Huck Finn in Education
For education to serve its purpose of helping students develop an understanding of themselves and the world around them, it must provide uncensored information and ideas. Mark Twain’s The Adventures of Huckleberry Finn undoubtedly supports that goal of education. The classic novel discusses issues regarding society’s greed and cowardice through a young boy’s, Huck Finn, perspective. Huck Finn is born into the American, white south during the mid 1800s when slavery and racism towards blacks was the norm. He is influenced by his surroundings to believe that slavery is right. The “civilized” adults dictate to him the nature of blacks as property. However, as a rebellious adolescent, Huck runs away from his home and journeys down the Mississippi river with a black slave named Jim. Across this adventure, Huck develops a different set of morals from his culture and slowly comes to view Jim as a person and a friend. America’s past white, southern culture is a testament to the gruesome reality of society’s ability to institutionalize its selfish nature. Mark Twain emphasizes in a genuine manner the ignorance of America’s slave-holding past and the importance of questioning the morals of society and as such, the novel The Adventures of Huckleberry Finn is worthy of belonging in compulsory education. Unlike many other novels, The Adventures of Huckleberry Finn delivers an unromanticized depiction of the racist, white south and slavery in the early part of American history. As seen through his characters, Mark Twain is not afraid to show the true nature of racism present in the 1800s. One of the most unsympathetic characters in the book is Pap, Huck Finn’s drunkard and abusive father. Pap’s dialogue contains the image of the thoughts of the average racist southern man in America during that era. In one instance, Pap says: "Oh, yes, this is a wonderful govment, wonderful. Why, looky here. There was a...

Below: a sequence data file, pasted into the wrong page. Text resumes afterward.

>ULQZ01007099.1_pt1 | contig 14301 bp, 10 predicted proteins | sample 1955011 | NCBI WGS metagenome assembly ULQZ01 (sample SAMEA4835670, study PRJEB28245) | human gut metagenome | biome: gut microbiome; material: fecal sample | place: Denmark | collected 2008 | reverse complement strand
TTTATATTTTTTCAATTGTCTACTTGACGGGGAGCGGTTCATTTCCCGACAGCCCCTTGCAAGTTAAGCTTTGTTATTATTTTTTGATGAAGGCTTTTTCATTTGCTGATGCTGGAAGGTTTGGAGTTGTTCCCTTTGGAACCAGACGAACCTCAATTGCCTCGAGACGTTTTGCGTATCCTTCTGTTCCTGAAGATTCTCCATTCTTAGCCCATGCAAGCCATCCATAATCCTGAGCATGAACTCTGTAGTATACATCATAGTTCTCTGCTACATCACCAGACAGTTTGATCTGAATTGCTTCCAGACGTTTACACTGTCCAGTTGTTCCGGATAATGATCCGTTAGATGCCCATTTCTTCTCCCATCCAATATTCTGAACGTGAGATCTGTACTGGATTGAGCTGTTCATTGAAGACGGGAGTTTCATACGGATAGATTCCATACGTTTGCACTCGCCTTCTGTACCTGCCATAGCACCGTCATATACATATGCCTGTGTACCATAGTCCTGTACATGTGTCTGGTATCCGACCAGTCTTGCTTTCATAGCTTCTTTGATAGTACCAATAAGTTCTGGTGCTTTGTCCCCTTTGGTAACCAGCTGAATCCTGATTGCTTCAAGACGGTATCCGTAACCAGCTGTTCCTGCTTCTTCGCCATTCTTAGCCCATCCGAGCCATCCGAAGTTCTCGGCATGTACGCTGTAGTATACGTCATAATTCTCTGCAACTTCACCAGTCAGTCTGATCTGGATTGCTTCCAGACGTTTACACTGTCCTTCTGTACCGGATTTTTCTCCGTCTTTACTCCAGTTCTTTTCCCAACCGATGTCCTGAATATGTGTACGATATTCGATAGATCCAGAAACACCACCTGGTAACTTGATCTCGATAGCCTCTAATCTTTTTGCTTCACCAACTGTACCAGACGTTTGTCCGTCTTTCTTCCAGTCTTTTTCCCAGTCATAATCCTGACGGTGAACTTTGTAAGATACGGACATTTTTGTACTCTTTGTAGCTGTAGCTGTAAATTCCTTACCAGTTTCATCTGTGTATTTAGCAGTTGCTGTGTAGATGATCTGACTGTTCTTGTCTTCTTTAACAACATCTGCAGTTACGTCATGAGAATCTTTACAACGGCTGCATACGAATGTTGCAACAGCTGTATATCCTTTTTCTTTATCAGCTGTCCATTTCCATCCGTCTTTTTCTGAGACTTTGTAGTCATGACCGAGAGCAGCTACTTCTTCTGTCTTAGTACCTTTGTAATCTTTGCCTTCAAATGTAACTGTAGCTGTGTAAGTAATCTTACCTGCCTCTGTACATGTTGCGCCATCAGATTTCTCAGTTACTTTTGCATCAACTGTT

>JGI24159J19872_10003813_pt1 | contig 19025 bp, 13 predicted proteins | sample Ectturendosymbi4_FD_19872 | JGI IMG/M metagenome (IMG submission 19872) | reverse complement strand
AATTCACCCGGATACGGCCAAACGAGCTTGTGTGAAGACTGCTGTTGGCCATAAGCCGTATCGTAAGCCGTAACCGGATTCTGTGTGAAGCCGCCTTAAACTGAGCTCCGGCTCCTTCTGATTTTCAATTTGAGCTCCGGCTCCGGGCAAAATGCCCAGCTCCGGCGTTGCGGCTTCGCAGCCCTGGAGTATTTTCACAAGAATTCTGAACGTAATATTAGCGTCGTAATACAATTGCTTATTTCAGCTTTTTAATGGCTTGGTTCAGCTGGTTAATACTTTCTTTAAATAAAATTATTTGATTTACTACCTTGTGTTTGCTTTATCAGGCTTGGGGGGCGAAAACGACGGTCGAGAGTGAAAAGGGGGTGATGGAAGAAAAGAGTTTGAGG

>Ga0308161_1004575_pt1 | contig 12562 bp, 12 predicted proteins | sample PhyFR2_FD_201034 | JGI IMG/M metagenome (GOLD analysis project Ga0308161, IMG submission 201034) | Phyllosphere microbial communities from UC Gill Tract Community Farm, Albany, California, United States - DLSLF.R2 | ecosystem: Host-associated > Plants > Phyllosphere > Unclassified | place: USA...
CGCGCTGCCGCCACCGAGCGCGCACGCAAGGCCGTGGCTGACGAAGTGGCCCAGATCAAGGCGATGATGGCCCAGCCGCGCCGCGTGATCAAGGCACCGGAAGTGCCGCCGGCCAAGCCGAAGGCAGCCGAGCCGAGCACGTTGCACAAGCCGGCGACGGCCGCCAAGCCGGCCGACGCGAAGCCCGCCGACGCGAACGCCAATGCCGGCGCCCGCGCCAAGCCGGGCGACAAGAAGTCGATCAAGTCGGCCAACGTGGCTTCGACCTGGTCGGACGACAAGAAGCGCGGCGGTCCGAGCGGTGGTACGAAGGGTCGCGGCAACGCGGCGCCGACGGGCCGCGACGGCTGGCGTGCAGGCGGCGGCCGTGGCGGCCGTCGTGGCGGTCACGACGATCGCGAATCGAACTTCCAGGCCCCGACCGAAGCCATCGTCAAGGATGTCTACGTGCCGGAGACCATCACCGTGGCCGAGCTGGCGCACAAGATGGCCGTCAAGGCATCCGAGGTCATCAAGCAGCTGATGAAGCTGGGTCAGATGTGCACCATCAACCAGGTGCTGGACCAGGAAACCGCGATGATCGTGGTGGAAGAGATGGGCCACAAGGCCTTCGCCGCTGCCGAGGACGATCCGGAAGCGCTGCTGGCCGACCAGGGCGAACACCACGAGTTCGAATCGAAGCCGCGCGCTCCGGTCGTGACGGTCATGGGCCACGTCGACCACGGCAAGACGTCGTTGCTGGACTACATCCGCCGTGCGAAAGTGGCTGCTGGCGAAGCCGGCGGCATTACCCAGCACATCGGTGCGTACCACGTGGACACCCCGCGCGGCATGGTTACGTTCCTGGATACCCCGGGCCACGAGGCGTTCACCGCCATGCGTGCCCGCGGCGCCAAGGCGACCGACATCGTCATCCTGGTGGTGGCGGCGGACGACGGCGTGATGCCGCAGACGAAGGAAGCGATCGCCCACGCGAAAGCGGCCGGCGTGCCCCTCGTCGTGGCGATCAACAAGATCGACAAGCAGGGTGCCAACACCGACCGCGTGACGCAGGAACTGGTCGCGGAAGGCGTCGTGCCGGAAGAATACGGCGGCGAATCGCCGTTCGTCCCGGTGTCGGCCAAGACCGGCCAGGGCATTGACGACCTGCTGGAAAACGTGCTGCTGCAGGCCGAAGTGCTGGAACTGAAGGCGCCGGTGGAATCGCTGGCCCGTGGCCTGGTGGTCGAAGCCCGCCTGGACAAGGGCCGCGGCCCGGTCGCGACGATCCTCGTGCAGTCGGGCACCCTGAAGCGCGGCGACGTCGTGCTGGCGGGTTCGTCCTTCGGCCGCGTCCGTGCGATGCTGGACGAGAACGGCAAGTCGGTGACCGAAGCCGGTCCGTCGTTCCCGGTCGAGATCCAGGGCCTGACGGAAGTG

Please join StudyMode to read the full document